Whatever words we utter should be chosen with care for people will hear them and be influenced by them for good or ill. ~Buddha
I heard this tentative knock on our front door. Before I opened it, I could hear the unmistakable shuffling of feet and muffled sounds of laughter. Boys. There are boys at my door. Their voices grew clearer as I opened the door. “I’d like a word with Boy Wonder,” said the youngest of the group.
I stepped into the living room where I shamelessly eavesdropped on their conversation. What I heard took my breath away.
“I’m sorry I was such a poor sport yesterday and called you mean names.” With a peek around the corner I could see my son’s young friend looking a little sheepish, his feet pigeon toed and his face sporting a hesitant smile.
And right before my eager eyes, all was forgiven. In an instant, all was well. As a mother of a boy, I can’t help but marvel at the swiftness of these exchanges. Because, while I don’t have a girl, I can clearly remember my childhood and the drama that seemed to swirl around the “fairer” sex. Watching my son with his friends makes me question if indeed womanhood has been misnamed. But, perhaps I’m over-reaching here. Perhaps this swiftness has nothing to do with gender and everything to do with experience.
The thing that gets me about this exchange is not its brevity exactly, as much as what is missing altogether. No justifications are to be found. No modifiers included. Not one trace of obfuscation. That apology was perfectly devoid of any qualifiers. I’m impressed by what it wasn’t: an adult apology! In fact, it seems to be missing all the hallmarks of every apology I’ve ever heard ,or given for that matter, in adulthood.
What happens to us as we grow up that makes us loath to admit responsibility without qualification? Why is it so difficult, when it is clear to everyone involved, to admit we are wrong. Wrong without excuse. Wrong without exceptions. Wrong without explanation. JUST PLAIN WRONG.
And in being wrong, sorry. Terribly sorry for our behavior. So much so, we do not recognize ourselves in the mirror and cannot imagine how we must be viewed. Simply put, we were mean and we’re sorry.
Not, “I was mean, but my sister picked on me all day, I’m sorry.”
Not, “I was mean, but I didn’t really intend to be mean, so I’m sorry.”
Not, “I was mean, but I had a hard day at work/school/life, I’m sorry.”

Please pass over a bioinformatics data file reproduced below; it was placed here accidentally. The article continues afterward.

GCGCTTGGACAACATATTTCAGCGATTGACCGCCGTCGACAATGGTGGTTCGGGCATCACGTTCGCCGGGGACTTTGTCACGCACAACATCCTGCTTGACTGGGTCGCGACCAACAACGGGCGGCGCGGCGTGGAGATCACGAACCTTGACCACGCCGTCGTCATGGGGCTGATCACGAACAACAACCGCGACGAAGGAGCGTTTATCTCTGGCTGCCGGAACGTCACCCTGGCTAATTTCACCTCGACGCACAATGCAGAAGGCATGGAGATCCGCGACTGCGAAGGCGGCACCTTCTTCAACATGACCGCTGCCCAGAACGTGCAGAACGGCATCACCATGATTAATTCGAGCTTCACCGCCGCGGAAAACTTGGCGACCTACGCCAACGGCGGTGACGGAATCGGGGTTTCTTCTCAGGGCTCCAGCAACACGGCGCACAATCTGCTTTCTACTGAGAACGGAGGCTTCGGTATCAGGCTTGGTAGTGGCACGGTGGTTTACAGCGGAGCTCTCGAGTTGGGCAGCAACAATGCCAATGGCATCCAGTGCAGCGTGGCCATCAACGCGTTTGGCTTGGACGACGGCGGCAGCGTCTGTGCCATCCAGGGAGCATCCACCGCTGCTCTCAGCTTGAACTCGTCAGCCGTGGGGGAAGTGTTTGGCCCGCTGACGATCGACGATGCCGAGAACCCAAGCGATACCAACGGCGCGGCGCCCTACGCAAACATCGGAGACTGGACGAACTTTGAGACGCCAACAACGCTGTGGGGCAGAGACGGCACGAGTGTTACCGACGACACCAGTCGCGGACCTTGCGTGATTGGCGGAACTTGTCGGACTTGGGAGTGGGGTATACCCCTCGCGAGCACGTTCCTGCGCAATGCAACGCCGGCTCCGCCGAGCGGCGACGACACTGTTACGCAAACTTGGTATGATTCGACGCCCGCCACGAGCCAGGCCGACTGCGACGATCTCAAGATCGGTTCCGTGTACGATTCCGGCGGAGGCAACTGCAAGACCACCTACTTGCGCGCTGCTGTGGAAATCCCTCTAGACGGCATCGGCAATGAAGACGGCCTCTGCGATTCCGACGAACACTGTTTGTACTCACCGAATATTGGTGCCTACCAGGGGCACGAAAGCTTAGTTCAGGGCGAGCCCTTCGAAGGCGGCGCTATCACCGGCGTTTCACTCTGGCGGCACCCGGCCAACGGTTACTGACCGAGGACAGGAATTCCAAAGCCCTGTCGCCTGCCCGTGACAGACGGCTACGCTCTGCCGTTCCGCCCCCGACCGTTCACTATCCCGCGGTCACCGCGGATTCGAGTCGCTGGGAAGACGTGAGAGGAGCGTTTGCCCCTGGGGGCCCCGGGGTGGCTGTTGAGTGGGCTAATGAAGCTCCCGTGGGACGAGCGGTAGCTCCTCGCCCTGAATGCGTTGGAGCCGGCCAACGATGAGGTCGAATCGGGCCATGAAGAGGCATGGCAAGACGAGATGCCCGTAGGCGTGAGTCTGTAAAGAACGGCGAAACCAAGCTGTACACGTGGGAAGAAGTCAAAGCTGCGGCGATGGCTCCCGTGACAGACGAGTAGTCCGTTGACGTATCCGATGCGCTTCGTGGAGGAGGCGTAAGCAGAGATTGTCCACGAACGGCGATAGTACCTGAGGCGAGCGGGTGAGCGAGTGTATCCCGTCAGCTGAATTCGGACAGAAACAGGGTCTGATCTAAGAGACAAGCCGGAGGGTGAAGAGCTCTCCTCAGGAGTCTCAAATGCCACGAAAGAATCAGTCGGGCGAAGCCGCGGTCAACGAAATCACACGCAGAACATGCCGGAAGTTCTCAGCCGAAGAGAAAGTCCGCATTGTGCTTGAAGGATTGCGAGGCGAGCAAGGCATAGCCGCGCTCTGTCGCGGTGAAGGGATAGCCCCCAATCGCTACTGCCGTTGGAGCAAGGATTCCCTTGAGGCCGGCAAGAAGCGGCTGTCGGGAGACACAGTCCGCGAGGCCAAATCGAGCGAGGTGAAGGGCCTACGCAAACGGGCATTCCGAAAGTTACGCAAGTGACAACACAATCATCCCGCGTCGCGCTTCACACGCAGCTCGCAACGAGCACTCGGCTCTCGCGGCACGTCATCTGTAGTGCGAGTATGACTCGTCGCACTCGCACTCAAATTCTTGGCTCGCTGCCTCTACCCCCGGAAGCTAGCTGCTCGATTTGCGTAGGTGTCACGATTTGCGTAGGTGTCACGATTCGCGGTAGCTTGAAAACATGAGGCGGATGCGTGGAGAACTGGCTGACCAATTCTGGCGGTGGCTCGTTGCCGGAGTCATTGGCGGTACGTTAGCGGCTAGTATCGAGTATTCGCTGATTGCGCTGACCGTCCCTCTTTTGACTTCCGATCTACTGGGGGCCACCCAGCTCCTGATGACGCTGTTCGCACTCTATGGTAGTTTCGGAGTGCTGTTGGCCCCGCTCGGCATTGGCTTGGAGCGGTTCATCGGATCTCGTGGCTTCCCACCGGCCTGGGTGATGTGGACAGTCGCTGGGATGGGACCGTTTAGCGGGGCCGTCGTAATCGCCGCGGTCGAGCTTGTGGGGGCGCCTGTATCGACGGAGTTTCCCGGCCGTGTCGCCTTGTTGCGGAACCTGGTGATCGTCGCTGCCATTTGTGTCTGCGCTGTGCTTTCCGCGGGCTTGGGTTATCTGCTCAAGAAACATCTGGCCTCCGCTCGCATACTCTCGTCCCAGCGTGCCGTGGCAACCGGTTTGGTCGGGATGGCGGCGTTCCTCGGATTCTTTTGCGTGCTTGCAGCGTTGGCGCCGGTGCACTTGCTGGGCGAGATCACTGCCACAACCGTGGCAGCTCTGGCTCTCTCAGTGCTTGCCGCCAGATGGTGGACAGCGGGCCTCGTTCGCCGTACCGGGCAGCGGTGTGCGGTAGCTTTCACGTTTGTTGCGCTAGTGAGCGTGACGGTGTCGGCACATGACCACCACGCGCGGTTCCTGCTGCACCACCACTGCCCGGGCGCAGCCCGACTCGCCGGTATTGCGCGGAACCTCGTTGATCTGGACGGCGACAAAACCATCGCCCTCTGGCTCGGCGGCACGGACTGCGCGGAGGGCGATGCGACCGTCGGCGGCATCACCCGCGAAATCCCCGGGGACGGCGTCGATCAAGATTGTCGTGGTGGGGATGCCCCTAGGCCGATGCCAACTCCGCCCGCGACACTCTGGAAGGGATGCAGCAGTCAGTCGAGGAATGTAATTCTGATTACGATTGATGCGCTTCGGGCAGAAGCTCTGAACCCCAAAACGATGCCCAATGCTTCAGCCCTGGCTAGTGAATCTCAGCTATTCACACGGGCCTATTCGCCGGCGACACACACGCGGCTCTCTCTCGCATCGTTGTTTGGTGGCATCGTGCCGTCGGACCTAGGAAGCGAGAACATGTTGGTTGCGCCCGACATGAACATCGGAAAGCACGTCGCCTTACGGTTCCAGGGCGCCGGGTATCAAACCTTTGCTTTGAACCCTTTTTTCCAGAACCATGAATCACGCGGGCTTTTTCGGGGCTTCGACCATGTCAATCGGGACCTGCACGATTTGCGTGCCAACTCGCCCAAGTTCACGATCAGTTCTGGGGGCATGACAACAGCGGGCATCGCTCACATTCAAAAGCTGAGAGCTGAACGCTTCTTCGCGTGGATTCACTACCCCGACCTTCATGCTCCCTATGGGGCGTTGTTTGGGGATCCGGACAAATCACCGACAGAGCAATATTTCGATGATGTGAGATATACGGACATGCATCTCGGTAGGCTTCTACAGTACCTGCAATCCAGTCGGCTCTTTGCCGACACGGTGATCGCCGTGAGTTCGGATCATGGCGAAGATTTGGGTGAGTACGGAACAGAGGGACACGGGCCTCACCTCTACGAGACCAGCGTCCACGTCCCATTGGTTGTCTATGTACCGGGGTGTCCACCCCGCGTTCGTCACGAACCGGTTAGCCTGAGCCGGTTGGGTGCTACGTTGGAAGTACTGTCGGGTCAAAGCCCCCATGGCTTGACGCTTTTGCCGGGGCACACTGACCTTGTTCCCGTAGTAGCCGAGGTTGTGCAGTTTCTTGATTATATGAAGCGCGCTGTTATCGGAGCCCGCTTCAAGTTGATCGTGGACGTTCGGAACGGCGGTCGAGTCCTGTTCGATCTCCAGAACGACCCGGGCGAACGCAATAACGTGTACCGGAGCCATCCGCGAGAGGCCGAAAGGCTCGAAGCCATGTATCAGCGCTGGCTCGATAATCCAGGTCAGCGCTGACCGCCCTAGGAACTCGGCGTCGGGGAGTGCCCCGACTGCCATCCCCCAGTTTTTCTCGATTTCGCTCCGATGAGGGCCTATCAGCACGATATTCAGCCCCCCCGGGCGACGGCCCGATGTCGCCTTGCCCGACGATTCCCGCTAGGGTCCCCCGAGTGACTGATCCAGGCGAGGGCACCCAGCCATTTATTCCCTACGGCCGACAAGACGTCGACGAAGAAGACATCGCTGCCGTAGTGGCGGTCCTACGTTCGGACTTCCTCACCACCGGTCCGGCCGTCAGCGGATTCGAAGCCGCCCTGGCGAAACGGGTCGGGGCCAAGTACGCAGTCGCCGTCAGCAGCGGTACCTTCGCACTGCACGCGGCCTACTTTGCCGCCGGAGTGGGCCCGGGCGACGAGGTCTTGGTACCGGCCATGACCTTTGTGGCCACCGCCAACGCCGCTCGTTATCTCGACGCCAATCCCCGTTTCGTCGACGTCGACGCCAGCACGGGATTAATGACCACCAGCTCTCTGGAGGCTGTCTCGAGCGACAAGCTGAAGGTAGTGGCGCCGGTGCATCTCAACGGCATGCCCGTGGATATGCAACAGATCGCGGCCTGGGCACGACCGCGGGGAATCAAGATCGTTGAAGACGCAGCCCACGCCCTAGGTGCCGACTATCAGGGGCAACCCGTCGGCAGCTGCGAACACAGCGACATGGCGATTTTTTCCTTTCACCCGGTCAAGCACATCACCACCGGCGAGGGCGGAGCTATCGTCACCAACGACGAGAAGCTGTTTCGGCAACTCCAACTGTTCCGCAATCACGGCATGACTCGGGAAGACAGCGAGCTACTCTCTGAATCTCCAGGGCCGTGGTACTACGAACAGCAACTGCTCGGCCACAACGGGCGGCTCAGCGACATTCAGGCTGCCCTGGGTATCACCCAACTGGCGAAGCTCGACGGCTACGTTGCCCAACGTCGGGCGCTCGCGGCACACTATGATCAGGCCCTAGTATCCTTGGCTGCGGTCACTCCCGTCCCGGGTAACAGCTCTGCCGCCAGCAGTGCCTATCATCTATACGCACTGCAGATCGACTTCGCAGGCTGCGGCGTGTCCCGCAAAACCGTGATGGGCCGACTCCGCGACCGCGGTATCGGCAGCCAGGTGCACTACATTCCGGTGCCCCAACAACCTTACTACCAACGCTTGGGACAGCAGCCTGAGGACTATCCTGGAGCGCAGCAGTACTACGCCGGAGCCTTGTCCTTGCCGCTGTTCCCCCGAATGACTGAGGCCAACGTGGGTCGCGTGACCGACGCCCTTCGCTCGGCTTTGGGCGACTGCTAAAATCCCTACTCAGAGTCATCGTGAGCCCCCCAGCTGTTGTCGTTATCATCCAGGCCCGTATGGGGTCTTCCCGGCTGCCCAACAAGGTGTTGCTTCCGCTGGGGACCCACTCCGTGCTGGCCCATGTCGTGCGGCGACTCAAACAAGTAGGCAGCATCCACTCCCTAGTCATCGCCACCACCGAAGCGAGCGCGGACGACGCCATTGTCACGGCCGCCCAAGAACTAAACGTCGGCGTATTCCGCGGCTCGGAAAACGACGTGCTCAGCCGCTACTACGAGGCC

Not, “Well, you did this to me, so I felt justified being mean, but I’m sorry.”
No. No, no, no, no, no!
It’s not that the “Why” doesn’t matter. Sure, there are reasons for our behavior. Not that we ever really want to admit to all of it. I mean, if the reason is, “I was a real shit!” then, yeah, it’s not so fun to look at that! But in truth, there will be plenty of time later for the reasons. Tacking them onto an apology dilutes the emphasis on our contrition.
If you’re listening to an apology riddled with explanations and qualifications, it can be difficult to hear that contrition. Oh, it’s there. It’s just buried beneath a pile of “yes, buts”. It seems a bit cheeky on the part of the penitent to require you to dig through their denial for your apology. “Here’s a shovel, you’re going to need it, because I’m sorry.” And beyond cheeky, it’s presumptuous to assume those we’ve wounded are interested in our “whys”. We hope they will want to hear our explanations; but tacking them onto an apology is rawest form of entitlement.
No, instead, I would suggest that when we find ourselves in the wrong we choose courage. Courage to admit we screwed up. Courage without qualification. Courage without excuses. And it does take courage to face those we’ve injured and not explain our actions away. It takes a great deal of personal fortitude to face the consequences that come with such an apology. It is possible there will be no easy fix, no fix at all. Qualifying our behavior does not abate the risk, it only lessens the blow for us. And in the process, we side-step being responsible. I’m not sure we can actually call it an apology if there’s a caveat.
We cannot go through life without injuring those we love. It’s just not possible. What marks us, what lays claim to our character, is what we do AFTER we realize we’ve been, well, a shit! We can only strive to be courageous. We can only hope to claim our inner eight-year old self with pigeon-toed feet and hesitant smiles and simply say, “I was mean, I’m sorry.”